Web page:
Grand Central Terminal (1903-1913)
Designated a National Historic Landmark 1976
89 East 42nd Street
New York, New York
The precursor to GCT was built by the great steam-ship and railroad tycoon, Cornelius Vanderbilt. When that station proved insufficient, the Vanderbilt family commissioned the construction of a new, much grander station in the same location at the terminal end of the New York Central and Hudson River Railroad, the New York and Harlem Railroad and the New York and New Haven Railroad. The design of the new terminal was given to two architectural firms, Reed & Stem, who were responsible for the overall design, and Warren & Westmore, who were responsible for the style of the building. What resulted was not only aesthetically impressive but also innovative. Park Avenue was made to bifurcate around the terminal to allow for pick-ups and drop-offs, a design feature later imitated at airports. The tracks leading into the terminal and the platforms themselves were buried, giving the owners of the railroads valuable real estate to sell off or lease. Ramps rather than stairs were installed to connect to the platforms to make handling luggage easier.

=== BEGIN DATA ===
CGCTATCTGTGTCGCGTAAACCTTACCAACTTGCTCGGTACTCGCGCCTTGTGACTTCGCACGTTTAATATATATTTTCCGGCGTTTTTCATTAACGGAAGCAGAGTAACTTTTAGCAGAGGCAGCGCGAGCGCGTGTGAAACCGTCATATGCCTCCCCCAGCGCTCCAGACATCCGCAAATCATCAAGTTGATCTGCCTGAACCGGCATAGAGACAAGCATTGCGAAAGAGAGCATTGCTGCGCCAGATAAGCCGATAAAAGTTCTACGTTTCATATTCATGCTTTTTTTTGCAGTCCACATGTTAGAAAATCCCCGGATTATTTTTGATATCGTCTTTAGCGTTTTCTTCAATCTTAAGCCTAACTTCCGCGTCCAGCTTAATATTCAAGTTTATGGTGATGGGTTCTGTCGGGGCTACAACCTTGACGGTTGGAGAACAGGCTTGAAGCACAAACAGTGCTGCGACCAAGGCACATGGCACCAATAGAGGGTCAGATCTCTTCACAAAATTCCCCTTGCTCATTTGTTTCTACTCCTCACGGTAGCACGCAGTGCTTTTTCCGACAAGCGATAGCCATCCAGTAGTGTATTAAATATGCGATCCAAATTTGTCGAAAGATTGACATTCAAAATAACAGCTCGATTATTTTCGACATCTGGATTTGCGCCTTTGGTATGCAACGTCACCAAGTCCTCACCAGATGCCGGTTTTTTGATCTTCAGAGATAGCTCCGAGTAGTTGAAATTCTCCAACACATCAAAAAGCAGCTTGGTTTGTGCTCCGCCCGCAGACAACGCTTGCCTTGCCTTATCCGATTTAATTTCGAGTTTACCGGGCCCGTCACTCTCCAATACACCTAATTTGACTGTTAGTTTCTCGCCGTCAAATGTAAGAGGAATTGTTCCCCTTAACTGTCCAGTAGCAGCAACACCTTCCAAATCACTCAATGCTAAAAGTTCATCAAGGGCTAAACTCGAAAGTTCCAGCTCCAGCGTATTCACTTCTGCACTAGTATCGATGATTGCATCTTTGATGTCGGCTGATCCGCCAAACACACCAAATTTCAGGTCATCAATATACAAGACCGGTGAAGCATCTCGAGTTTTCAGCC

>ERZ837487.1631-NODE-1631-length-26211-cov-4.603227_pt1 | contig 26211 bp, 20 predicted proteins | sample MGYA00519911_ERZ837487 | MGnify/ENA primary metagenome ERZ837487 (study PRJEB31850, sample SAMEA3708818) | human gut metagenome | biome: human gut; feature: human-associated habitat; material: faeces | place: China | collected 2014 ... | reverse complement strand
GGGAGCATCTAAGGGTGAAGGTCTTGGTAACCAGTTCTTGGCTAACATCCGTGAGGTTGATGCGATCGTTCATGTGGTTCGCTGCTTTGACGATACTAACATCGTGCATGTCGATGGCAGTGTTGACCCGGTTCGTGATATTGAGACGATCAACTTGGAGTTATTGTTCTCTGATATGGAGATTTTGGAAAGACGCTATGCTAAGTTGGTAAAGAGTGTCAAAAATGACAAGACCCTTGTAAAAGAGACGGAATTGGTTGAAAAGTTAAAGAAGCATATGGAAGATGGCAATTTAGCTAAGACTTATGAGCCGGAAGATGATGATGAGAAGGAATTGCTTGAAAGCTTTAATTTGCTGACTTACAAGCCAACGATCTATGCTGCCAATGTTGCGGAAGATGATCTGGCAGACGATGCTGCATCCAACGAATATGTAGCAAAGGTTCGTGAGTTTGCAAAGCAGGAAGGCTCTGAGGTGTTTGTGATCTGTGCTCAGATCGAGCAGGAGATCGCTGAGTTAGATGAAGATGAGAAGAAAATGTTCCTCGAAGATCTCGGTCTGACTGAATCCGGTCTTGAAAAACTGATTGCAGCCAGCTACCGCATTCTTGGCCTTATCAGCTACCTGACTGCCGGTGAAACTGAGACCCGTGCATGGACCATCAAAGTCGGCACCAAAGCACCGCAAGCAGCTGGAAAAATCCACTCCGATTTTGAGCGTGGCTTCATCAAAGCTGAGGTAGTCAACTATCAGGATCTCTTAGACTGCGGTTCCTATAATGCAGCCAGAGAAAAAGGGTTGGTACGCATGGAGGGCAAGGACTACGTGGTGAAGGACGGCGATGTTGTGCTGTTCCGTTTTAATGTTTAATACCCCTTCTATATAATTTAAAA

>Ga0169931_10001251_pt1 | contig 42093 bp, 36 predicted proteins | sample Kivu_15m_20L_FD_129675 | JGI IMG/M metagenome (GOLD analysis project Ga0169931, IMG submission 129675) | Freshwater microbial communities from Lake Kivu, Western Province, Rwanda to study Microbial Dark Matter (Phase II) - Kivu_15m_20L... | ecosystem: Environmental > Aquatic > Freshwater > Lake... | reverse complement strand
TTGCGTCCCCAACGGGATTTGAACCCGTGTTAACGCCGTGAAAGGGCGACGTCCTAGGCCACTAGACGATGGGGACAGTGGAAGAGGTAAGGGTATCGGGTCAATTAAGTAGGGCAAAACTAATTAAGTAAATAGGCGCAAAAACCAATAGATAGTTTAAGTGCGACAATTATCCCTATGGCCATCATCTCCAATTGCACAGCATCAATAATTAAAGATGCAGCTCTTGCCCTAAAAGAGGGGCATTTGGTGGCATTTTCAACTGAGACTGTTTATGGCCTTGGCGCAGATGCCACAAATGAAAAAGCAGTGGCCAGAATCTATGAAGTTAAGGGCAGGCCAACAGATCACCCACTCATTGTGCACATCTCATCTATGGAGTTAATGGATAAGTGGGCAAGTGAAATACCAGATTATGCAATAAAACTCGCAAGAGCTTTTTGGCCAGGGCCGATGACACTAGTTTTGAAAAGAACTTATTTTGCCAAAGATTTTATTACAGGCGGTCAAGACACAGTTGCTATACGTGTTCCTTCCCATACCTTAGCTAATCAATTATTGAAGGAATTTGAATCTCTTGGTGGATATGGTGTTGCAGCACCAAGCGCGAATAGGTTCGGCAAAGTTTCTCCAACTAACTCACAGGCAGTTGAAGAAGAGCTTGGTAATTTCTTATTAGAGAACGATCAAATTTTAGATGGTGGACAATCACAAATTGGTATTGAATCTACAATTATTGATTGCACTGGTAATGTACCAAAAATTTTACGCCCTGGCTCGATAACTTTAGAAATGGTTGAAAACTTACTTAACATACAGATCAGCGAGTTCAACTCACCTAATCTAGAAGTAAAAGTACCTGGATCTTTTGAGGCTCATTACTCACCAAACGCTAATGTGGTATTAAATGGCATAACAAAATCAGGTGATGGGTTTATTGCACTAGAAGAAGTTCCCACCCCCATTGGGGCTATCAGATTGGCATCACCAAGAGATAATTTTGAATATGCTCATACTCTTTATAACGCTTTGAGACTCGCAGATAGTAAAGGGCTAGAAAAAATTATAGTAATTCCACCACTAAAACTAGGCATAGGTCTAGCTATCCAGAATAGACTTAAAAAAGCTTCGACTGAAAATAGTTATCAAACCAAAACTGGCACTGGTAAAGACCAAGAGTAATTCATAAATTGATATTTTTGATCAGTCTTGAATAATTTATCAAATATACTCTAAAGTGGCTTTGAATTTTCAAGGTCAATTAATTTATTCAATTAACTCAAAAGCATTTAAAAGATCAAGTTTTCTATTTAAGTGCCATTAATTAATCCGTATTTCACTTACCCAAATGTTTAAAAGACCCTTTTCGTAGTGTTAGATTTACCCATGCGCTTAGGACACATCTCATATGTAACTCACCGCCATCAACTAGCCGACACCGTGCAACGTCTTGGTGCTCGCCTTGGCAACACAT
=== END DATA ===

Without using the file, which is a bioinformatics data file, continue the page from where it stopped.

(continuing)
The painted cieling of the main concourse was designed to represent God's viewpoint of the sky (the constellations are inverted). Years of tar and nicotine staining, however, concealed the grand design until a recent restoration brought the cieling back to its former glory. If you look up towards Pisces you can see a dark circle. This is where a hole was cut to allow a Redstone missile to be lowered down into the concourse during the height of the Cold War. Current preservation conventions dictate that the circle be left to demonstrate the history of the cieling.
Grand Central is notable not just for its design and place in the history of railroad transportation in the United States (in 1947 the equivalent of 40% of the American population passed through the terminal), but also for its role in the preservation movement. The collapse of rail travel led to severe financial problems for the railroad company that owned the terminal. In 1968, the company merged with Pennsylvania Railroad, the same corporation that tore down Penn Station to make way for Madison Square Garden. They attempted to mostly demolish Grand Central but were prevented by the recent designation of the terminal as a New York City landmark. The battle over the legal issues went all the way to the Supreme Court in 1978 and resulted in a victory for the city. It was the first preservation case to go before the Supreme Court.
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